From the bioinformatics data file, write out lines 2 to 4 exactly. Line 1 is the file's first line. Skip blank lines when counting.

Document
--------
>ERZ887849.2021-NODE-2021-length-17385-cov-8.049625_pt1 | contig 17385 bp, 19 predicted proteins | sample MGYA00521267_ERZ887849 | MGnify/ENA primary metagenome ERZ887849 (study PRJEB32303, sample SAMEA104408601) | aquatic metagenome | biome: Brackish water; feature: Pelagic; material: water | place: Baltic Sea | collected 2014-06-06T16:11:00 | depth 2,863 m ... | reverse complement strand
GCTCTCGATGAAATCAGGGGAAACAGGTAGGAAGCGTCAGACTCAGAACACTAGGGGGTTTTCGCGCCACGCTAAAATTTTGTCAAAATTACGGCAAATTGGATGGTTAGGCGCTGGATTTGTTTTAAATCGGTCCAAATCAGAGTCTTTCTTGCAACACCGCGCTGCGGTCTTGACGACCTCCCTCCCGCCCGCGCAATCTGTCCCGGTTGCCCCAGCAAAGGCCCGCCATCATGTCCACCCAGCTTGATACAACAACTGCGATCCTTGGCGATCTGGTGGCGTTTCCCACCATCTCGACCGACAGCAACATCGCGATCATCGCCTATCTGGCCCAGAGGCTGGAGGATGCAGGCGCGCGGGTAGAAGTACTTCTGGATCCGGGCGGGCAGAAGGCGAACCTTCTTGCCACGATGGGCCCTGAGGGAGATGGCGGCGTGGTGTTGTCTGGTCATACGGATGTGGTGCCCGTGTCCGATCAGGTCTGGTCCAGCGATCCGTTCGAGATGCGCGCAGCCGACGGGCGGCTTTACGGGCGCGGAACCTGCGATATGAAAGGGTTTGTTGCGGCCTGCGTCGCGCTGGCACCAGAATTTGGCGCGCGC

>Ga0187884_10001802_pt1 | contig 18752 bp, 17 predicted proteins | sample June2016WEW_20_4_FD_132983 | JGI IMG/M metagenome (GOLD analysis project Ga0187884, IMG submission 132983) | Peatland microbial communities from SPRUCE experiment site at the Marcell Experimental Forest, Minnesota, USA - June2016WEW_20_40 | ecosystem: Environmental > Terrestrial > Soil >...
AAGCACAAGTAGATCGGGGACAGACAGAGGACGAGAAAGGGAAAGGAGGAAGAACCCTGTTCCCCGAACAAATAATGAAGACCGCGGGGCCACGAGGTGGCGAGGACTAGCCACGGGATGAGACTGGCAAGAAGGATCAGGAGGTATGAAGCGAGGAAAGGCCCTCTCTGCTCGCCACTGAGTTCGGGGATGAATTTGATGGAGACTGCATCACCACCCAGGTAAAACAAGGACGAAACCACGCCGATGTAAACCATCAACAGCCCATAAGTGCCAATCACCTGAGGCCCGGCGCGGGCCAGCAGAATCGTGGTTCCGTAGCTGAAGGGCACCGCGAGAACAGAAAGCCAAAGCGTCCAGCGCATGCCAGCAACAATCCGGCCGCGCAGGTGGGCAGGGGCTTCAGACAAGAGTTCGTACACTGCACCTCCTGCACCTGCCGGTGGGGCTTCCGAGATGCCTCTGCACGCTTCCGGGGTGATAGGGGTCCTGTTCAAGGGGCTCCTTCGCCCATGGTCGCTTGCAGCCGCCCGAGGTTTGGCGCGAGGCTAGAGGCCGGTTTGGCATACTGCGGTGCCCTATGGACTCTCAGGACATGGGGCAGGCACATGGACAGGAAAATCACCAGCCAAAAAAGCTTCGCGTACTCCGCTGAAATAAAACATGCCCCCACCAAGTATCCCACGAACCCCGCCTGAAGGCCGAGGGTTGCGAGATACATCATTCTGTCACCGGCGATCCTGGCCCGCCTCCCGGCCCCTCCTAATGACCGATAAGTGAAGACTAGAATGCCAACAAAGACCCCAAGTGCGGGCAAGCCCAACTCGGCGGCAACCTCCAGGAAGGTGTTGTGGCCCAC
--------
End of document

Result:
GCTCTCGATGAAATCAGGGGAAACAGGTAGGAAGCGTCAGACTCAGAACACTAGGGGGTTTTCGCGCCACGCTAAAATTTTGTCAAAATTACGGCAAATTGGATGGTTAGGCGCTGGATTTGTTTTAAATCGGTCCAAATCAGAGTCTTTCTTGCAACACCGCGCTGCGGTCTTGACGACCTCCCTCCCGCCCGCGCAATCTGTCCCGGTTGCCCCAGCAAAGGCCCGCCATCATGTCCACCCAGCTTGATACAACAACTGCGATCCTTGGCGATCTGGTGGCGTTTCCCACCATCTCGACCGACAGCAACATCGCGATCATCGCCTATCTGGCCCAGAGGCTGGAGGATGCAGGCGCGCGGGTAGAAGTACTTCTGGATCCGGGCGGGCAGAAGGCGAACCTTCTTGCCACGATGGGCCCTGAGGGAGATGGCGGCGTGGTGTTGTCTGGTCATACGGATGTGGTGCCCGTGTCCGATCAGGTCTGGTCCAGCGATCCGTTCGAGATGCGCGCAGCCGACGGGCGGCTTTACGGGCGCGGAACCTGCGATATGAAAGGGTTTGTTGCGGCCTGCGTCGCGCTGGCACCAGAATTTGGCGCGCGC

>Ga0187884_10001802_pt1 | contig 18752 bp, 17 predicted proteins | sample June2016WEW_20_4_FD_132983 | JGI IMG/M metagenome (GOLD analysis project Ga0187884, IMG submission 132983) | Peatland microbial communities from SPRUCE experiment site at the Marcell Experimental Forest, Minnesota, USA - June2016WEW_20_40 | ecosystem: Environmental > Terrestrial > Soil >...
AAGCACAAGTAGATCGGGGACAGACAGAGGACGAGAAAGGGAAAGGAGGAAGAACCCTGTTCCCCGAACAAATAATGAAGACCGCGGGGCCACGAGGTGGCGAGGACTAGCCACGGGATGAGACTGGCAAGAAGGATCAGGAGGTATGAAGCGAGGAAAGGCCCTCTCTGCTCGCCACTGAGTTCGGGGATGAATTTGATGGAGACTGCATCACCACCCAGGTAAAACAAGGACGAAACCACGCCGATGTAAACCATCAACAGCCCATAAGTGCCAATCACCTGAGGCCCGGCGCGGGCCAGCAGAATCGTGGTTCCGTAGCTGAAGGGCACCGCGAGAACAGAAAGCCAAAGCGTCCAGCGCATGCCAGCAACAATCCGGCCGCGCAGGTGGGCAGGGGCTTCAGACAAGAGTTCGTACACTGCACCTCCTGCACCTGCCGGTGGGGCTTCCGAGATGCCTCTGCACGCTTCCGGGGTGATAGGGGTCCTGTTCAAGGGGCTCCTTCGCCCATGGTCGCTTGCAGCCGCCCGAGGTTTGGCGCGAGGCTAGAGGCCGGTTTGGCATACTGCGGTGCCCTATGGACTCTCAGGACATGGGGCAGGCACATGGACAGGAAAATCACCAGCCAAAAAAGCTTCGCGTACTCCGCTGAAATAAAACATGCCCCCACCAAGTATCCCACGAACCCCGCCTGAAGGCCGAGGGTTGCGAGATACATCATTCTGTCACCGGCGATCCTGGCCCGCCTCCCGGCCCCTCCTAATGACCGATAAGTGAAGACTAGAATGCCAACAAAGACCCCAAGTGCGGGCAAGCCCAACTCGGCGGCAACCTCCAGGAAGGTGTTGTGGCCCAC